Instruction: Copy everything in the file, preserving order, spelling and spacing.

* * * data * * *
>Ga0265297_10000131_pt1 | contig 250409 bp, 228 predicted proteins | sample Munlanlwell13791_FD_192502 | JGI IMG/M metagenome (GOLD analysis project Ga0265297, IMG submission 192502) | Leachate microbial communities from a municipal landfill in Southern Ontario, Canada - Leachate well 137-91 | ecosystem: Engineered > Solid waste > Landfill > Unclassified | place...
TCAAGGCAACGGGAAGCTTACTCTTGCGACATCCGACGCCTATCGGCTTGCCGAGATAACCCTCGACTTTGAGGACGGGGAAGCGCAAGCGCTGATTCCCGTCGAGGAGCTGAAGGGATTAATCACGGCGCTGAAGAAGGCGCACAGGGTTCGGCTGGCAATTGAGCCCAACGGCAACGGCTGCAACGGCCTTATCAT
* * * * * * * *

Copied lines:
>Ga0265297_10000131_pt1 | contig 250409 bp, 228 predicted proteins | sample Munlanlwell13791_FD_192502 | JGI IMG/M metagenome (GOLD analysis project Ga0265297, IMG submission 192502) | Leachate microbial communities from a municipal landfill in Southern Ontario, Canada - Leachate well 137-91 | ecosystem: Engineered > Solid waste > Landfill > Unclassified | place...
TCAAGGCAACGGGAAGCTTACTCTTGCGACATCCGACGCCTATCGGCTTGCCGAGATAACCCTCGACTTTGAGGACGGGGAAGCGCAAGCGCTGATTCCCGTCGAGGAGCTGAAGGGATTAATCACGGCGCTGAAGAAGGCGCACAGGGTTCGGCTGGCAATTGAGCCCAACGGCAACGGCTGCAACGGCCTTATCAT